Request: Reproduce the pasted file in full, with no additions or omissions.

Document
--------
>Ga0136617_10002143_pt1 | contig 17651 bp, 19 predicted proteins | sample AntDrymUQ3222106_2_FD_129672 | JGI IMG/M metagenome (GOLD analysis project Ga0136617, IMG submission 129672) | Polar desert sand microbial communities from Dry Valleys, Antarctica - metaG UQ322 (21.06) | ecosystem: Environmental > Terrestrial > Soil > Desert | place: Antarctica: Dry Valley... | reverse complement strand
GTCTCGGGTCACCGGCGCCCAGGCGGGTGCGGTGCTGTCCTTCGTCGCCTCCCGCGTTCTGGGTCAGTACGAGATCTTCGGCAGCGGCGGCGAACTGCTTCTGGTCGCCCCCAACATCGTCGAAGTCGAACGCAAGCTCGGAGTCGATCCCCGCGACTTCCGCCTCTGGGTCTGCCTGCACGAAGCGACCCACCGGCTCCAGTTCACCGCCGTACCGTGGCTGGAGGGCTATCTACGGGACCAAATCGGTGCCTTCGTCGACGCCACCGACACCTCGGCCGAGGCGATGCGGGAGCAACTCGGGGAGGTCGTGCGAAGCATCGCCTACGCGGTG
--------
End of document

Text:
>Ga0136617_10002143_pt1 | contig 17651 bp, 19 predicted proteins | sample AntDrymUQ3222106_2_FD_129672 | JGI IMG/M metagenome (GOLD analysis project Ga0136617, IMG submission 129672) | Polar desert sand microbial communities from Dry Valleys, Antarctica - metaG UQ322 (21.06) | ecosystem: Environmental > Terrestrial > Soil > Desert | place: Antarctica: Dry Valley... | reverse complement strand
GTCTCGGGTCACCGGCGCCCAGGCGGGTGCGGTGCTGTCCTTCGTCGCCTCCCGCGTTCTGGGTCAGTACGAGATCTTCGGCAGCGGCGGCGAACTGCTTCTGGTCGCCCCCAACATCGTCGAAGTCGAACGCAAGCTCGGAGTCGATCCCCGCGACTTCCGCCTCTGGGTCTGCCTGCACGAAGCGACCCACCGGCTCCAGTTCACCGCCGTACCGTGGCTGGAGGGCTATCTACGGGACCAAATCGGTGCCTTCGTCGACGCCACCGACACCTCGGCCGAGGCGATGCGGGAGCAACTCGGGGAGGTCGTGCGAAGCATCGCCTACGCGGTG